Throughout their discussion, panelists homed in on two areas: classification of app-based workers as “independent contractors”—meaning platform companies are not required to follow labor laws such as ensuring a minimum wage and providing basic health and safety coverage—and the lack of transparency and unpredictability of algorithm-based employment.

Whether the companies are global, such as Uber or Glovo, or regionally based, like Deliveroo and Yandex, their business models are the same: Maximize profit by moving operating costs onto workers by calling them independent contractors.

Panelists cited a long list of company requirements they must fulfill to keep their jobs—demonstrating the extent to which they are employees of platform companies and not independent contractors. For instance in the Philippines, where Mary Rose Evardone is a delivery driver for GRAB, the company “has denied we work for them, but they have full control on us. First and foremost they can control the fare. Grab can make it higher or lower anytime.

“Wearing a uniform and bag with Grab logo is compulsory—you need to do that to be identified as a Grab rider,” she said, noting that the company deducts the uniform and bag expenses each month from their paychecks.”

Evardone, a union leader and organizer with the United Delivery Riders of the Philippines (RIDERS-SENTRO) and single mother of five, says she was suspended from the app for organizing her co-workers but has been reinstated while waiting for a court decision on her firing. RIDERS-SENTRO has organized workers in four chapters across several Philippines islands.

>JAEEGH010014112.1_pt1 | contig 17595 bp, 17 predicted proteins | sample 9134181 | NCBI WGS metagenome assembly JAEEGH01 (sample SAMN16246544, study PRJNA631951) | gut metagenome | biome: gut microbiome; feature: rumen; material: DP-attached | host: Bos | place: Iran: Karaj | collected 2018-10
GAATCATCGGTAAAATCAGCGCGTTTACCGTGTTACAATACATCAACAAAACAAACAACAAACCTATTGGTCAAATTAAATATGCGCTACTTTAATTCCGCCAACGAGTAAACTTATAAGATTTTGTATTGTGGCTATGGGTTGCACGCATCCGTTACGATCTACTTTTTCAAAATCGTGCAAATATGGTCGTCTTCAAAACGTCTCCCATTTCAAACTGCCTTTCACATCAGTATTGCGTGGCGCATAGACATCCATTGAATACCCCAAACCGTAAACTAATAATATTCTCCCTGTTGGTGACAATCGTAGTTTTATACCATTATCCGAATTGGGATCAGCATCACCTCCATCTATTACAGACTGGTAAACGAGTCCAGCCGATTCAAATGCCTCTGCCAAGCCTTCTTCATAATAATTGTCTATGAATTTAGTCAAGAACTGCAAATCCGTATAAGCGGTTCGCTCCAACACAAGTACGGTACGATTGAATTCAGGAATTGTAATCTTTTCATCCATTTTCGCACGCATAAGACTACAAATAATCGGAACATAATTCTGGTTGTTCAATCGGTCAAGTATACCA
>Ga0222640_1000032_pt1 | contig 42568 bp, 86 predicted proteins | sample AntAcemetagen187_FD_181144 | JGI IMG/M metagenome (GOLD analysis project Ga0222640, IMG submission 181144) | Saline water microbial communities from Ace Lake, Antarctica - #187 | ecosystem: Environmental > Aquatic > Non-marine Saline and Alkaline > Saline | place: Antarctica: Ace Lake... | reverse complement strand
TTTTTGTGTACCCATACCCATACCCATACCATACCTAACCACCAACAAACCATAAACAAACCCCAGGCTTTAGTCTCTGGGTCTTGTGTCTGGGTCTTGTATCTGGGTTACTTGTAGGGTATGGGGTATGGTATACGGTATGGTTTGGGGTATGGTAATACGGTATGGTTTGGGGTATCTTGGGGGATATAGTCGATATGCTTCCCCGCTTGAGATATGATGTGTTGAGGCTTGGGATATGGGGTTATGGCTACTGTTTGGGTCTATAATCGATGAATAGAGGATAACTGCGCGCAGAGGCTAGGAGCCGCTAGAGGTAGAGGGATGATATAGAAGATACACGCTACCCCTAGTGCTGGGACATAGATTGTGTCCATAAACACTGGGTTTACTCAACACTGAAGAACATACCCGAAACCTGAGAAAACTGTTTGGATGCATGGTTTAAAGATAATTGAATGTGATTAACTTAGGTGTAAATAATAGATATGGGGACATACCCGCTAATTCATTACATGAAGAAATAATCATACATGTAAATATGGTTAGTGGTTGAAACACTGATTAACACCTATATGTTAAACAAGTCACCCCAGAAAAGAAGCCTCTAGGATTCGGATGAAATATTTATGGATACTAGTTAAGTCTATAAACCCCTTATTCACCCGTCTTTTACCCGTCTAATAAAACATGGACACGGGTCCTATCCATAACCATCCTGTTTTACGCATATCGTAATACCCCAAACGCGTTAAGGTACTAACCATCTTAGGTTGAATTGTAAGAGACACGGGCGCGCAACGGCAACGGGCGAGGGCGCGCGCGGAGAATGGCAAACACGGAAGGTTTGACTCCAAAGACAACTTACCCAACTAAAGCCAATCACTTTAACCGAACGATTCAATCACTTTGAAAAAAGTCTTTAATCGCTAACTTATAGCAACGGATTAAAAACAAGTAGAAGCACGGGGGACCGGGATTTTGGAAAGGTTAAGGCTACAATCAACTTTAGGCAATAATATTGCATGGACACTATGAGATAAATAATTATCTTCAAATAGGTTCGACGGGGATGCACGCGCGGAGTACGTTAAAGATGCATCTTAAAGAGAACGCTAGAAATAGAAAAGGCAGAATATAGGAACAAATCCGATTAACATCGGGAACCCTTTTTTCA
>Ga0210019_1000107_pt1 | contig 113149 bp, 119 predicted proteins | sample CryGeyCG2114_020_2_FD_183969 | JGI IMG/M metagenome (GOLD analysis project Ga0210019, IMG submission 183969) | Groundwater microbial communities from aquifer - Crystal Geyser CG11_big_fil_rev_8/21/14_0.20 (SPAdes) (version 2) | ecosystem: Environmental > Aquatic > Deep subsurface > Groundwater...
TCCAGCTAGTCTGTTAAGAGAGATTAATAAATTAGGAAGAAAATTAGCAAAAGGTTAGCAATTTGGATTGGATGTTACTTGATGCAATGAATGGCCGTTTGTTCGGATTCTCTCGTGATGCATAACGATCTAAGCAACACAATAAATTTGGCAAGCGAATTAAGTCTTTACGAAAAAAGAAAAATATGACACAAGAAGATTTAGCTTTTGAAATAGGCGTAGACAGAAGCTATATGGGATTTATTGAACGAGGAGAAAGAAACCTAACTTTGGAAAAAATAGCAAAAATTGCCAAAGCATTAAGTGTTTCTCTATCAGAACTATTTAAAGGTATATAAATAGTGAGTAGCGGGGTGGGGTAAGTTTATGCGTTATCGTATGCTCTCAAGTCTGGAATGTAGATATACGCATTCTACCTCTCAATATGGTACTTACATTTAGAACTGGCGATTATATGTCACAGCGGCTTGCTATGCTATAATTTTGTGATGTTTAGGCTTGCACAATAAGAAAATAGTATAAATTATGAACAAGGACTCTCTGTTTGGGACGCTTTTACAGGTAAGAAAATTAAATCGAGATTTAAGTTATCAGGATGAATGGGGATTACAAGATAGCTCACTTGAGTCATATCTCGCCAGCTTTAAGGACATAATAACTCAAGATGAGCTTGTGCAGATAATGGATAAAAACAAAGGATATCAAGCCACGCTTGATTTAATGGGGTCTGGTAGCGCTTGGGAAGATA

Said Batirbekova: “They tell us what to do and we must do that but they won’t give us anything in return. For instance, if we reject a fare, we are blacklisted. When they block your account they do not give you the details, they just lock you down. For you to re-open the account and get reinstated is a real struggle.”

“The fact that we are not recognized as employees is the problem.”

An Algorithm Boss

Not only are app-based drivers directed by employers, the “employer” directing them minute-by-minute is an algorithm.

“Companies want to make everyone think, and even the government think, the algorithms are independent. We all know there is someone programming these conditions and this affects us. Why? Because they’re giving us orders constantly through the algorithm,” says Cardenas.

“It affects women because we often have to accept trips to risky areas. They don’t give us the address where we are going. After we accept the trip we realize we are going to a risky area and we have to go or otherwise we will be blocked.”

Cardenas and others described the unrelenting demands of the algorithms that “make all the decisions on our orders, the distance, but us drivers don’t have any opportunities to choose the order or to assign a value to that order. The algorithm decides on temporary or permanent blocks on drivers. These temporary blocks can last hours or days and don’t allow us to work so we can’t generate income.”

Says Lawal: “We have increase in oil prices, it doesn’t change our fare. We have increases food, it doesn’t change our fare.”

But working through their unions, panelists were optimistic they are improving work for all app-based drivers. “I am sure that this union we have now will be able to talk about this so we all can have a good working environment,” said Lawal.

“Without us, they can’t be an app company. Without drivers, the company won’t function.”

Part of the United Nations, the CSW is the main global intergovernmental body exclusively dedicated to the promotion of gender equality and the empowerment of women. This session’s focus is Innovation and Technological Change Education in the Digital Era for achieving gender equality and the empowerment of all women and girls.